Caveman Cooking

Alabama / Feb. 25, 2012 / by Steven
Caveman Cooking

There is something about cooking over an open campfire that makes a meal taste better. Maybe it's the idea of cooking without the use of new appliances, or the feeling of accomplishment. Either way, the campfire brings out creativity in everyone who decides to cook over the flame.


Oak Mountain State Park

Pelham, Alabama


Traveling around in a 40ft-long school bus has allowed all of us to become close to being professional RV Park residents. We have seen it all. From the most crowded of tourist hives in Key West to the vacant gems of Virginia and Georgia.

When we do get the chance to stay in a proper campground, we take full advantage. Walking along trails, making campfires, and just enjoying the open wilderness help us take a break from the monotony of the bus walls. 

Upon arriving at Oak Mountain State Park, we decided it was time to cook over the fire.


The Menu


Chicken Breasts

Old Bay Corn on the Cob

Banana Wrapped in Tin Foil with Chocolate Shoved Inside (Amy’s Epic Long Title)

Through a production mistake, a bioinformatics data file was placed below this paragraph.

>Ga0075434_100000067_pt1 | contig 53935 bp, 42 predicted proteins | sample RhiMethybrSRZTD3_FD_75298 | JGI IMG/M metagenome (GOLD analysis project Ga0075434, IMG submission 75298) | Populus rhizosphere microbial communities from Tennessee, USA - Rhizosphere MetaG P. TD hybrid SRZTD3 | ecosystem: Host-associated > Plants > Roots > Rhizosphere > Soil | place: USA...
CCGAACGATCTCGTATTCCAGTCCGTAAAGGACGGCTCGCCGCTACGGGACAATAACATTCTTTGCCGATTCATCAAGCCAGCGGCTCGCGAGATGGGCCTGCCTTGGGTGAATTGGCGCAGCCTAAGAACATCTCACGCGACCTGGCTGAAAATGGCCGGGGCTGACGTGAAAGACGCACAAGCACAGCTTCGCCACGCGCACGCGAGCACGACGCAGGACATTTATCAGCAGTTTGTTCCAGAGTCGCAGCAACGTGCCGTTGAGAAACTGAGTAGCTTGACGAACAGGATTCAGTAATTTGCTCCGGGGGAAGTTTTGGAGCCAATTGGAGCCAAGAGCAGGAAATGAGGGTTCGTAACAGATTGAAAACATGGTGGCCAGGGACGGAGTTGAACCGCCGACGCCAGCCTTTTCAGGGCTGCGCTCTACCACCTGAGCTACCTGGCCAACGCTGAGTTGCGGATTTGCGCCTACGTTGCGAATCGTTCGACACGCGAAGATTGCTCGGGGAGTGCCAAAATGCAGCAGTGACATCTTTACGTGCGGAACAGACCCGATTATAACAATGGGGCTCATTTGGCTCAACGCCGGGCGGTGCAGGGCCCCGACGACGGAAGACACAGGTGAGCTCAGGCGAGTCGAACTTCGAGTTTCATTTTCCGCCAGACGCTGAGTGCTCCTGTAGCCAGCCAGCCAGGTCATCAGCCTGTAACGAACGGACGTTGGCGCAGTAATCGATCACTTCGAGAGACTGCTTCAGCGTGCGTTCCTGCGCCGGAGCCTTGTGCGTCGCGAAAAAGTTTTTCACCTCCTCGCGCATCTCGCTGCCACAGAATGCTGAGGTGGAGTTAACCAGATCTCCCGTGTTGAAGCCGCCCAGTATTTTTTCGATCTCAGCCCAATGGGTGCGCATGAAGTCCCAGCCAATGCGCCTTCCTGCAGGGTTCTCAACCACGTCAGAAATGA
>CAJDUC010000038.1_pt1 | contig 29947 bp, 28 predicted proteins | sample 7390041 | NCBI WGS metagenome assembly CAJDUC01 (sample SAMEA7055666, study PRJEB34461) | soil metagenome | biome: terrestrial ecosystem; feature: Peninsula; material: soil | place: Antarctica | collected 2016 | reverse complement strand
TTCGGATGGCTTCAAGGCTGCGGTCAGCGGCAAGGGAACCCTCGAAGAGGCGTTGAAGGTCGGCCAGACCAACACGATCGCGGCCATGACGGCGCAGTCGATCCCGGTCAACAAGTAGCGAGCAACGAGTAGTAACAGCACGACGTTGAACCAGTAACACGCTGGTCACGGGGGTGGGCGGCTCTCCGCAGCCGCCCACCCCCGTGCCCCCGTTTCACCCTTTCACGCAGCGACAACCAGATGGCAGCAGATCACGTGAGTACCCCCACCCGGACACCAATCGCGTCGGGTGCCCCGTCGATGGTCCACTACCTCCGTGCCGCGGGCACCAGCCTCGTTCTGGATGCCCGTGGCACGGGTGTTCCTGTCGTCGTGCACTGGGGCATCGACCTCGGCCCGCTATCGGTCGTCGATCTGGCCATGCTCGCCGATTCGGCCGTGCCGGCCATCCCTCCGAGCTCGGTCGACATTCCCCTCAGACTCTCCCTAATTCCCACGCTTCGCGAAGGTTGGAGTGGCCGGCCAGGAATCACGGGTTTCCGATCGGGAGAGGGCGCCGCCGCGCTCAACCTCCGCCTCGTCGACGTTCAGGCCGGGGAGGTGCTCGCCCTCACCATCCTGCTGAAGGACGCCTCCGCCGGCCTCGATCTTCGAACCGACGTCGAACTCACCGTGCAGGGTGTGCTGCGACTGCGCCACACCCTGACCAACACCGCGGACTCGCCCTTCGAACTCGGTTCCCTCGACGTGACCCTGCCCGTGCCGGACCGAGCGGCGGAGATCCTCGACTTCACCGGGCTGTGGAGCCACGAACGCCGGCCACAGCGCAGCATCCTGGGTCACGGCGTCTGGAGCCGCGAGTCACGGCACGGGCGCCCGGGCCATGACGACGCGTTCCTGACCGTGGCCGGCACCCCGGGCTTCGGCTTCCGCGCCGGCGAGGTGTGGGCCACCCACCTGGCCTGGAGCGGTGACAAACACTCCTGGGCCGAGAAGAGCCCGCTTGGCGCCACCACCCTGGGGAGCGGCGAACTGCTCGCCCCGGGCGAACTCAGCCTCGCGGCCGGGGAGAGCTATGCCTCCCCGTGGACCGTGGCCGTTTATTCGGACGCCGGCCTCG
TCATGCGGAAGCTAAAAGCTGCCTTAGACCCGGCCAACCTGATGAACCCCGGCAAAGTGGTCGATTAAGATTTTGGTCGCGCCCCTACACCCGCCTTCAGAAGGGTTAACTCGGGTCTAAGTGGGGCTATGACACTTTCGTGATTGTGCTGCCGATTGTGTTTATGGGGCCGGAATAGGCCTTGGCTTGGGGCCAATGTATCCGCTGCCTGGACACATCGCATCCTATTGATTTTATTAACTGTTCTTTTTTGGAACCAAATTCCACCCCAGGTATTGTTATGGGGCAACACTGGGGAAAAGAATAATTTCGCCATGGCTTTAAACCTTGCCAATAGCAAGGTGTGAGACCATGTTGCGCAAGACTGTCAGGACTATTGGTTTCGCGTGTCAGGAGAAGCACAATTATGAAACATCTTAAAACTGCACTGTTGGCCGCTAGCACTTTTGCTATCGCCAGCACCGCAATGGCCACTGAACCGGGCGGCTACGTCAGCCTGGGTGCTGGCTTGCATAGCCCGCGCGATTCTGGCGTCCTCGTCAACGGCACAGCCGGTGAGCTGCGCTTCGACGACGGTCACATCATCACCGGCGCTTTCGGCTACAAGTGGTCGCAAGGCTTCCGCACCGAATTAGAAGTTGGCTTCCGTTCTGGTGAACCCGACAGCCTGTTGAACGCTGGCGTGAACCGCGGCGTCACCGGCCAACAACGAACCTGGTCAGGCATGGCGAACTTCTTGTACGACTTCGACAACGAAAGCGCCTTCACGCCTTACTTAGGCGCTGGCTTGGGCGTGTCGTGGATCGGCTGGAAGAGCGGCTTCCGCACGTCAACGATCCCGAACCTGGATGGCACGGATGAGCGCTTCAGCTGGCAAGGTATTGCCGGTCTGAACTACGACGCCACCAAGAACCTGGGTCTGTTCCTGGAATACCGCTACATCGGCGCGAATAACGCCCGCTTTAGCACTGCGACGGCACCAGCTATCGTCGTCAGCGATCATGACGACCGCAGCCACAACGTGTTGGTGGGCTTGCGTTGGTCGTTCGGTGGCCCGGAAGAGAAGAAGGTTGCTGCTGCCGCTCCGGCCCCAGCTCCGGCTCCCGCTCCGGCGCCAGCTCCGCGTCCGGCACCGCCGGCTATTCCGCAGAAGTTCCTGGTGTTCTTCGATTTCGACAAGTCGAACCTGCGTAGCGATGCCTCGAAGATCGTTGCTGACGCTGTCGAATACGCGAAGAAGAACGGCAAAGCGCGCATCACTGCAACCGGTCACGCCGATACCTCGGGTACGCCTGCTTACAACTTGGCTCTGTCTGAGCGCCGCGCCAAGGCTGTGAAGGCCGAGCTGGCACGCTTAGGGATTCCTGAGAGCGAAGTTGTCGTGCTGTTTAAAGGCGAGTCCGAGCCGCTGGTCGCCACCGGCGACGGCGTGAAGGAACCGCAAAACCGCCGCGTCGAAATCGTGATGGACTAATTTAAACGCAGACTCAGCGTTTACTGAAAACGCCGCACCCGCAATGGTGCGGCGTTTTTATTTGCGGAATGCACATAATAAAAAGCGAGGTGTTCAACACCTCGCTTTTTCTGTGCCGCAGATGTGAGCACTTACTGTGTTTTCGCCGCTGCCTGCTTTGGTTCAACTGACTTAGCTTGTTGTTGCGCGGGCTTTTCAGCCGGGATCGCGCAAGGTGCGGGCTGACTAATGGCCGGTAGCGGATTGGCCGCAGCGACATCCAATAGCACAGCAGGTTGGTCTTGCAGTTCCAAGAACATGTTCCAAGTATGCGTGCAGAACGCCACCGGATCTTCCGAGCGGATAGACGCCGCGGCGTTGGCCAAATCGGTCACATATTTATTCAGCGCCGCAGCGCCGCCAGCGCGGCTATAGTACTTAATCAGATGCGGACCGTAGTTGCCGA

Just like the simplicity of a campfire, the process for cooking our lavish menu items is quite simple.  

First and foremost, a solid campfire needs to be built. Grab your resident fire starter and let them go to town. Crack open a few drinks and let the flames die down some.

fire 2 

Next step is preparing a cooking surface. Most campfires have iron grills that flip down onto the campfire pit. However, if your campsite lacks that efficiency, anything that can hold the meat over the fire will do just fine.

Cooking the meat takes a little bit of concentration, making sure that it doesn’t burn sitting directly over the flames. Rotate the pieces around every once in a while and season them with anything you might have handy. Or you can let the wood and smoke do all the flavoring for you.


Once the chicken is over the flames you can get the corn started as well. Place the corn on a sheet of tin foil and sprinkle Old Bay seasoning over the cob. Wrap it up and then place over the fire. Once the tin foil begins to turn a dark black, check on the corn and see if the inside has a grilled look to it. If it does, you are in business.

corn on fire

corn unwrapped 

The dessert that finishes up this meal comes from the sweet-toothed mind of Amy Wallace. A simple and fun twist on a banana split. Cut bananas (still in their peel) down the middle but not completely in half. Take small chunks of chocolate and stuff the banana full. Wrap up the banana in tin foil and then place over fire. Check on it every few minutes until the chocolate is melted.

 banana chocolate

banana done


Can't wait to try and find ways to cook some oven-bound only meals over the flame!